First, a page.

AGGRAVATED ASSAULTS, BURGLARIES PRIMARY UNIVERSITY ISSUE
Chancellor Rita Cheng said in her State of the University Address Sept. 5 that crime rates at SIU are normal in comparison to other similarly sized universities. However, some universities in Illinois have higher crime rates in relation to different offenses.
Reports from SIU’s Department of Public Safety from 2008 to 2010 show 24 forcible sexual assaults, 23 cases of aggravated assault, 237 burglaries, 90 liquor law violations, 195 drug law violations, and one illegal weapons possession on campus.
Some of these crime statistics are lower than reports at other state universities.
From 2008 to 2010, Northern Illinois University reported a higher number of incidents in the aggravated assault, illegal weapon possession and liquor law violation categories. NIU reported the same number of forcible sexual assaults as SIUC and a lower number of drug law violations and burglaries.
In the same years, the University of Illinois at Urbana-Champaign reported fewer aggravated assaults than SIUC by 11 incidents, but every other category was higher.
Enrollment numbers at U of I and NIU in 2010 were 31,252 and 23,850, respectively. SIU’s fall 2010 enrollment was 20,350.
Although there is no direct correlation between enrollment and crime rates, there can be more opportunities for crimes on a larger campus.
While reports from U of I and NIU were similar to SIU, campuses including Western Illinois University and Eastern Illinois University had lower crime reports.
WIU reported fewer aggravated assaults, forcible sexual assault and burglary incidents. The university did not have information available for the other categories.
EIU reported fewer crimes in all of the categories from 2008-2010.
Both EIU and WIU reported enrollment numbers between 11,000 and 12,000 students in 2010.
Russell Thomas, all-hazards preparedness resource coordinator for DPS, said the largest issue DPS faces is to educate students and faculty more about crime prevention. He said DPS tries to increase the amount of crime prevention programs on campus and locations they are offered such as residence halls. He also said the department offers professionals to engrave initials into items for students to help identify stolen objects.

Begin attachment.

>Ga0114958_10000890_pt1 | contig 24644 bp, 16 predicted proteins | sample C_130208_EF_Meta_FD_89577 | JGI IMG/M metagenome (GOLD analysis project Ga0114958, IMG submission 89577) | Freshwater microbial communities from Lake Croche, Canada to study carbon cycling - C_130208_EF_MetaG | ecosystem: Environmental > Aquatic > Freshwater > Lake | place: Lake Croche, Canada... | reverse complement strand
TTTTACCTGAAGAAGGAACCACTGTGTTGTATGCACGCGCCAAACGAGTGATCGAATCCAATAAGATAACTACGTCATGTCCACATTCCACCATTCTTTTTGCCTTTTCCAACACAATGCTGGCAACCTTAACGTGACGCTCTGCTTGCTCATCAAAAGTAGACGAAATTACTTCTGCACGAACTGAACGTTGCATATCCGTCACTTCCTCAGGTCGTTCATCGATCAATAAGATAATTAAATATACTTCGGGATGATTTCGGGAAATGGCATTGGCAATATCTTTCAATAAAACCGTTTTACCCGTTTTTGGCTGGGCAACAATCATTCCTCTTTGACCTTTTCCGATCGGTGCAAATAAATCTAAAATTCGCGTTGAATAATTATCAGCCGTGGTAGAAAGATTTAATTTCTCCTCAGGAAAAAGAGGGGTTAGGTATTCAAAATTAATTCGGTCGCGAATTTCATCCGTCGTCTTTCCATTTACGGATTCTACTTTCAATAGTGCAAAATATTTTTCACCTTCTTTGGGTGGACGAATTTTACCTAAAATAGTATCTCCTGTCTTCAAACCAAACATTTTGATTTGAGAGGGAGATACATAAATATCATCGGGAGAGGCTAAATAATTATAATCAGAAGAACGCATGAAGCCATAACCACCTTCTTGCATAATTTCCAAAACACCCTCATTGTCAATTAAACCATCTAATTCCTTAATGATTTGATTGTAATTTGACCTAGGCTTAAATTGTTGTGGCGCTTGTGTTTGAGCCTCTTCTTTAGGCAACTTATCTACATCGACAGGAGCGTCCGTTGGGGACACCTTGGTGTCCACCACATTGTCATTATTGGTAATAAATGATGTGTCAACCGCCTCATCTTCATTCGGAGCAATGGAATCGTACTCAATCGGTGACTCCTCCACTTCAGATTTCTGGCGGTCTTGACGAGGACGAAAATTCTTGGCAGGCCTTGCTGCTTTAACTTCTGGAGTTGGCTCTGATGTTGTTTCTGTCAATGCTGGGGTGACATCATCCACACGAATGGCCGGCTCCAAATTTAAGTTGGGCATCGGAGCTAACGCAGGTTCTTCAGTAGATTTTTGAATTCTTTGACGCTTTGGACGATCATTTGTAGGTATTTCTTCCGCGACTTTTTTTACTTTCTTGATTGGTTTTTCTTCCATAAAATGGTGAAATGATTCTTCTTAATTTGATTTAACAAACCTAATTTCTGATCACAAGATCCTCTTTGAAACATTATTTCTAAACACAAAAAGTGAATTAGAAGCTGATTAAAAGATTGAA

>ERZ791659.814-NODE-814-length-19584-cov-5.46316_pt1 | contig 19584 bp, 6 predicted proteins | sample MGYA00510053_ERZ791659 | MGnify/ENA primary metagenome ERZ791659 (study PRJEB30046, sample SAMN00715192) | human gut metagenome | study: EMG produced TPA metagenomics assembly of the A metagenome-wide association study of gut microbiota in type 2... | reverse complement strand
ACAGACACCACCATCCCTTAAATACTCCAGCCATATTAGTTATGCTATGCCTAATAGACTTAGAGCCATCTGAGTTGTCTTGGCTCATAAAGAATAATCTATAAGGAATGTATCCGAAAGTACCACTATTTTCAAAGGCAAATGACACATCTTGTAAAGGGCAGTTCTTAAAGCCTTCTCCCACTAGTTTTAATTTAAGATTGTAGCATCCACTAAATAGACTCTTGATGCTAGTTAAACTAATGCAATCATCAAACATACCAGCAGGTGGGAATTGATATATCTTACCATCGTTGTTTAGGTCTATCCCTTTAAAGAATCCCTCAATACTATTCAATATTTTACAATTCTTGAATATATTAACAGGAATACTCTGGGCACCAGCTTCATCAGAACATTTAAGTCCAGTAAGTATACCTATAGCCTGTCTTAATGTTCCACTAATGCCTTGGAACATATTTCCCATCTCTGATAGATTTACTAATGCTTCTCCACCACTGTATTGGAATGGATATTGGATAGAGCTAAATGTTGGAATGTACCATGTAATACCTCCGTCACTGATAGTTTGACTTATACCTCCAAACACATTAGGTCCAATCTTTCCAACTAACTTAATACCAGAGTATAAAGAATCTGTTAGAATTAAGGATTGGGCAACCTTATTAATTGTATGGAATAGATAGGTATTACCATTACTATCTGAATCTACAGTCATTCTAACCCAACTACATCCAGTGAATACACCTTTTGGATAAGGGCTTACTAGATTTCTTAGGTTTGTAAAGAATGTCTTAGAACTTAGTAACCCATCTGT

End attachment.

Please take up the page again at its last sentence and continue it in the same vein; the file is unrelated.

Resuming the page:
Thomas said students should lock their doors, too, when they leave their residence and be aware of guests to prevent burglaries. He said it’s also a good idea to write down the serial number of electronics’ serial numbers to help track them.
The best way to prevent aggravated assaults, Thomas said, is to travel with a friend or a group. He said this will not completely prevent assaults from happening, but it will lower the chances.
Some students and faculty said they believe they are safe on campus.
Rod Sievers, university spokesman, said the DPS has provided a safe campus to students and has taken a proactive approach to safety on campus.
“These guys are professionals,” he said. “They take their jobs very seriously.”
Sievers said the largest crime DPS deals with is burglaries, and he thinks it can be lowered if more people are educated about ways to prevent them.
Genevieve Horan, a graduate student from Chicago studying public administration, said she feels safe on campus, but she would feel safer taking her night classes if there were more lights and emergency phones on campus. She said she never sees campus police unless they are writing parking tickets.
Morgan Smith, a freshman from Harriman studying special education, said SIUC is a safe campus, and campus police do not need to do much to improve campus safety. Smith said she does not think campus police have done a good job preventing parties and their injuries, though.
Tonya Hamilton, a freshman from Chicago studying psychology, said the campus could use more patrols at night, but she still feels safe walking around campus. She said she thinks campus police are doing a good job keeping students safe.